Judicial review changes in the Criminal Justice and Courts Bill
Laura Janes, legal co-director at the Howard League for Penal Reform, writes:
The Lord Chancellor Chris Grayling has not minced his words when it comes to judicial review. Alongside his announcement of judicial review proposals in September 2013, he wrote in the Daily Mail under the headline, ‘The judicial review system is not a promotional tool for countless left-wing campaigners’ (6 September 2013). Legal aid minister, Shailesh Vara, echoed these sentiments in response to the High Court’s decision to refuse the Howard League and the Prisoners’ Advice Service permission to judicially review cuts to prison law legal aid ( EWHC 709 (Admin), 17 March 2014)(see also page 4 of this issue). Shailesh Vara claimed that ‘legal aid should be used for addressing genuine injustices – not as an issue for campaigning by pressure groups’.
The changes to judicial review announced by the Lord Chancellor on 5 February 2014 in Judicial review – proposals for further reform: the government response
as a ‘tough package’ are presently being rushed through parliament in the Criminal Justice and Courts Bill.1Available at: www.gov.uk/government/publications/judicial-review-proposals-for-further-reform-the-government-response and at: http://services.parliament.uk/bills/2013-14/criminaljusticeandcourts.html respectively.
If the bill is passed, it is likely that judicial reviews brought or supported by non-governmental organisations (NGOs) in the public interest will be a thing of the past. The proposals are aimed specifically at deterring NGOs from getting involved in judicial reviews. Although NGOs will not be barred altogether from bringing public interest challenges (as proposed originally) the changes to the rules on costs will expose them to enormous costs risks. The changes will make it much harder for NGOs to get court orders to prevent them from incurring unlimited costs expended by the other side if they lose the claim (clauses 56 and 57).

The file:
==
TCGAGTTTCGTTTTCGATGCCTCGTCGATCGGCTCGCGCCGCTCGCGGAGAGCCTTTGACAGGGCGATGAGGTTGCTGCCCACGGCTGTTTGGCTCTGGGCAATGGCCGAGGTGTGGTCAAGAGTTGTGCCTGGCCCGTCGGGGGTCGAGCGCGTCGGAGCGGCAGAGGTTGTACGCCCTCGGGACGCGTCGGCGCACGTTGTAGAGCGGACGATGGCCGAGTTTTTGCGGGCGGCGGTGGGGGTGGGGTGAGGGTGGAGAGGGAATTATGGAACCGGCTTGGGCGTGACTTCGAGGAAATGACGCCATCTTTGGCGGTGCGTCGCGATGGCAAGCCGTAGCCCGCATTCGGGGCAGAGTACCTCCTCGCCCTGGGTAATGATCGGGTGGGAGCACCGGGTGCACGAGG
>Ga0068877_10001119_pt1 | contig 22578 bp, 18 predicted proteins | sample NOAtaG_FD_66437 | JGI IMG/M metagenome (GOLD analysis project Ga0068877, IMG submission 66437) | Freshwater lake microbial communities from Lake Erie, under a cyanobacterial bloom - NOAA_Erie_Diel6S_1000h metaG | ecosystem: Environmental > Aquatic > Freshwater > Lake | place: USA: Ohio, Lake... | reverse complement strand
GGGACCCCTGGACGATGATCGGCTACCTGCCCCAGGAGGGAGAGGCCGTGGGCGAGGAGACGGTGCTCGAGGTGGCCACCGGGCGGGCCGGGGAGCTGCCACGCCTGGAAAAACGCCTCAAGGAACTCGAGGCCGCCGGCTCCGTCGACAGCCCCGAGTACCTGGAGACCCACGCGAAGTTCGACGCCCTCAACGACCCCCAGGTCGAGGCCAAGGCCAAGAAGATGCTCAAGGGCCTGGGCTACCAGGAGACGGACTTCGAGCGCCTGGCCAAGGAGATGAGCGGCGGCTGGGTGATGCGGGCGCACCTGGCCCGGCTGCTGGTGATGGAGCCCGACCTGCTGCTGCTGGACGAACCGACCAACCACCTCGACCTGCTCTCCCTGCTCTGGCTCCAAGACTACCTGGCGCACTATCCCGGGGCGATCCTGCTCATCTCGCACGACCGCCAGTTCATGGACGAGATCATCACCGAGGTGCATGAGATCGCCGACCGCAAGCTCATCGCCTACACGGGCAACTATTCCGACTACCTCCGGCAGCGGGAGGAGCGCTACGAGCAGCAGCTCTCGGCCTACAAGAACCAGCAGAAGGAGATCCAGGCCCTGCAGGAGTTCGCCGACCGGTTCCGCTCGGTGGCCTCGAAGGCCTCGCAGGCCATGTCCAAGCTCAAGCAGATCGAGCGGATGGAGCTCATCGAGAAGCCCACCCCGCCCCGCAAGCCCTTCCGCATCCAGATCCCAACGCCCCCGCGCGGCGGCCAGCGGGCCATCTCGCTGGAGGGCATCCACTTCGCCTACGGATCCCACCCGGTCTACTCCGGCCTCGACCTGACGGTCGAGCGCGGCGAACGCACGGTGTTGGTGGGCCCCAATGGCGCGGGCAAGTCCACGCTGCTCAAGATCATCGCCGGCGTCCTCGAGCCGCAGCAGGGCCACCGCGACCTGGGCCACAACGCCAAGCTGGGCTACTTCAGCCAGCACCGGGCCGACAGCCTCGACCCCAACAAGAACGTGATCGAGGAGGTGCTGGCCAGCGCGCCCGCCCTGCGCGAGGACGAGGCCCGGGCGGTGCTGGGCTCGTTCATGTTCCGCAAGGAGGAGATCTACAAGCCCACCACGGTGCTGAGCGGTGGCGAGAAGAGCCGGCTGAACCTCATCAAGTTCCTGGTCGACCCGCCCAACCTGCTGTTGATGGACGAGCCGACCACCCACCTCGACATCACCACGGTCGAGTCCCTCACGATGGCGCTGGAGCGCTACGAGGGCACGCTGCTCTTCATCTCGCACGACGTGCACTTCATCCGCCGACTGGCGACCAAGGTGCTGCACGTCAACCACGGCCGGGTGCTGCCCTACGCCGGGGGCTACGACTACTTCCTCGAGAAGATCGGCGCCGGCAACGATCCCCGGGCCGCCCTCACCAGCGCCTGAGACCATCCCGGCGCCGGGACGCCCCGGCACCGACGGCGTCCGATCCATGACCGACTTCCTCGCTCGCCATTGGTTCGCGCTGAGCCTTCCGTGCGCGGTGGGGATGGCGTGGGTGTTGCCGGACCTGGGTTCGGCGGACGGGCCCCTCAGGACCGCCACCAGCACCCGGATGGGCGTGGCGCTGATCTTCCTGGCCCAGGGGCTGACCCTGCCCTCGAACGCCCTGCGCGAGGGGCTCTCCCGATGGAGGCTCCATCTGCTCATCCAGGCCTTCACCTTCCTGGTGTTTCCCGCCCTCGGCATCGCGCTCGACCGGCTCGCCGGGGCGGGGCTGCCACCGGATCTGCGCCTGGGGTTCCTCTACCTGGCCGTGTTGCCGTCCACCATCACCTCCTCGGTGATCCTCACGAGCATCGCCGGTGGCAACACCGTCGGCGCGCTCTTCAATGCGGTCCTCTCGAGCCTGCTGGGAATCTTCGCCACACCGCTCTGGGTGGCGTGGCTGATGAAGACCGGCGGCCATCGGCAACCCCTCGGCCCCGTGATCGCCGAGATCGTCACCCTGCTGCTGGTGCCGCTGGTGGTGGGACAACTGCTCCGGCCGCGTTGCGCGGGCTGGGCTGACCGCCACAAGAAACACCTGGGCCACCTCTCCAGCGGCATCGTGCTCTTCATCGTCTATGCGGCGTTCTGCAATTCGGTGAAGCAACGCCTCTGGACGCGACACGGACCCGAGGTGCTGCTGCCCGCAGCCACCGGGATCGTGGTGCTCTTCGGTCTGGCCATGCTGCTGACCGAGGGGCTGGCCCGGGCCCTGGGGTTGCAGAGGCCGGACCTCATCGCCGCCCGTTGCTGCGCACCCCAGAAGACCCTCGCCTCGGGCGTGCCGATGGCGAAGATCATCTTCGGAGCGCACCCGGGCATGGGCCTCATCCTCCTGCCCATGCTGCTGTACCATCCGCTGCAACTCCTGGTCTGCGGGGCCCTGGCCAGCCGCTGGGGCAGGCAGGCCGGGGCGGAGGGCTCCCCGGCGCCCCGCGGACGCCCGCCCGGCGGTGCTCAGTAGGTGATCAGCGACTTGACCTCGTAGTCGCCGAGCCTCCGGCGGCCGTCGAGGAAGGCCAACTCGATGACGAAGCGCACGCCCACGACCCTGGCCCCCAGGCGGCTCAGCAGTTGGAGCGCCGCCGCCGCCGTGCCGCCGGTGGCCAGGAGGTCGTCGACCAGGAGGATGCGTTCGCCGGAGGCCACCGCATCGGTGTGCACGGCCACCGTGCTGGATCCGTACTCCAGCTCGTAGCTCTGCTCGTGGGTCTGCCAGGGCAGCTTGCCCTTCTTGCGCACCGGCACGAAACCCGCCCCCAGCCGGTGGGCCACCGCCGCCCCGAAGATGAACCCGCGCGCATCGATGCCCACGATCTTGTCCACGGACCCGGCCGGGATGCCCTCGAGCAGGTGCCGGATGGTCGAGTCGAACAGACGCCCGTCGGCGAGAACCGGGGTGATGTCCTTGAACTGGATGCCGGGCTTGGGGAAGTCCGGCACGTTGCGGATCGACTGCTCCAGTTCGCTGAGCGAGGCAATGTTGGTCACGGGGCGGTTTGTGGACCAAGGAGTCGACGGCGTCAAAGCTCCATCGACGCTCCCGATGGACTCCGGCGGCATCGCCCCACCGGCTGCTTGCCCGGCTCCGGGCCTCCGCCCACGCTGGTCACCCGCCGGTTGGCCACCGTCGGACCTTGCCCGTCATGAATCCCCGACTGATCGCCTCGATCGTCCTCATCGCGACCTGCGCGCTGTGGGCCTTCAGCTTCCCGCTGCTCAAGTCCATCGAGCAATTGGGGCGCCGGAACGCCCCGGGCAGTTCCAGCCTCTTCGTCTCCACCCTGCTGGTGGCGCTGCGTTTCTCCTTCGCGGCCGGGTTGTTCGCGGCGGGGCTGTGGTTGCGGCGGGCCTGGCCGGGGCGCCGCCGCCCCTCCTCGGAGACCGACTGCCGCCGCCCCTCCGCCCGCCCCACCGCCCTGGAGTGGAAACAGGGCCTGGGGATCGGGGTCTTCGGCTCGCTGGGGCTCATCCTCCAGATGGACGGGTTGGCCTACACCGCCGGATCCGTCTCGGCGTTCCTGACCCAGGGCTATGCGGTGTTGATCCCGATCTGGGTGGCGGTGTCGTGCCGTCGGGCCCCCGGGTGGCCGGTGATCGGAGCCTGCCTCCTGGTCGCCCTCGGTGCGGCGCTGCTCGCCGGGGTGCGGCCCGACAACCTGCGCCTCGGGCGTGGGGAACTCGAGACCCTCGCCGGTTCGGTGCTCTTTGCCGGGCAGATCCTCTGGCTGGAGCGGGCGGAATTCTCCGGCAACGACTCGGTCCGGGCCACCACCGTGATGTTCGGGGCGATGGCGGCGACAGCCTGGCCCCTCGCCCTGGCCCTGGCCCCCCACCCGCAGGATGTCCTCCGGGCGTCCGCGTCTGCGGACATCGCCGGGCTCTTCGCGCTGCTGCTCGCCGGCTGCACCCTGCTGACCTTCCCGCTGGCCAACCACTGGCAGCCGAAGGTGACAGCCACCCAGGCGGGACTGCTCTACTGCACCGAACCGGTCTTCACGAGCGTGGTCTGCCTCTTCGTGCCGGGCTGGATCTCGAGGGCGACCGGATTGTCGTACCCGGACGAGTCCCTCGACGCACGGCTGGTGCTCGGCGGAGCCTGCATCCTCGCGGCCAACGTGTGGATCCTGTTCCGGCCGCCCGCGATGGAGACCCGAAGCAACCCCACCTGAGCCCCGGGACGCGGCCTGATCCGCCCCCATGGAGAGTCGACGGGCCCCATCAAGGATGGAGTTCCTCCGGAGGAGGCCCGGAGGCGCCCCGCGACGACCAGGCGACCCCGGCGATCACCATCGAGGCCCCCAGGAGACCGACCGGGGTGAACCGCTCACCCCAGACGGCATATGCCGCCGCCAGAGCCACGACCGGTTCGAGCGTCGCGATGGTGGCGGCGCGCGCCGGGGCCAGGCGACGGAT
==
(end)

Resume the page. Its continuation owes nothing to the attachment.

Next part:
Worse still, against the advice of the senior judiciary, the Ministry of Justice has pursued its bizarre plan to make interveners liable for the costs incurred by the other parties from issues arising from their intervention (clause 55). This is completely out of kilter with the usual rule that the loser pays the winner’s costs. Interveners do not win or lose: they are only permitted to assist the court if they can add real value. The perverse consequence of this proposed rule would be that the more helpful the intervention, the greater the costs risk to the intervener concerned.
In a speech to charity leaders in March 2014, the Lord Chancellor criticised the charity sector for putting too much emphasis on campaigning and not enough on service delivery; he suggested that charities need to behave in a more ‘commercial way’. If the proposals for judicial review go through, litigation in the public interest will be a commercial liability for the sector; there is no way that NGOs will be able to take the risk of being involved in litigation. There are other commercial consequences to the proposal: our jurisprudence, a critical part of the UK legal services industry worth around £25bn a year, will be all the poorer for the changes.2See: www.lawsociety.org.uk/representation/research-trends/market-assessment-2012-13/.
Worse still, when combined with the dismantling of legal aid that will restrict most ordinary individuals from bringing claims, the changes to judicial review will prevent civil society from getting the law to do anything about the systemic problems we face.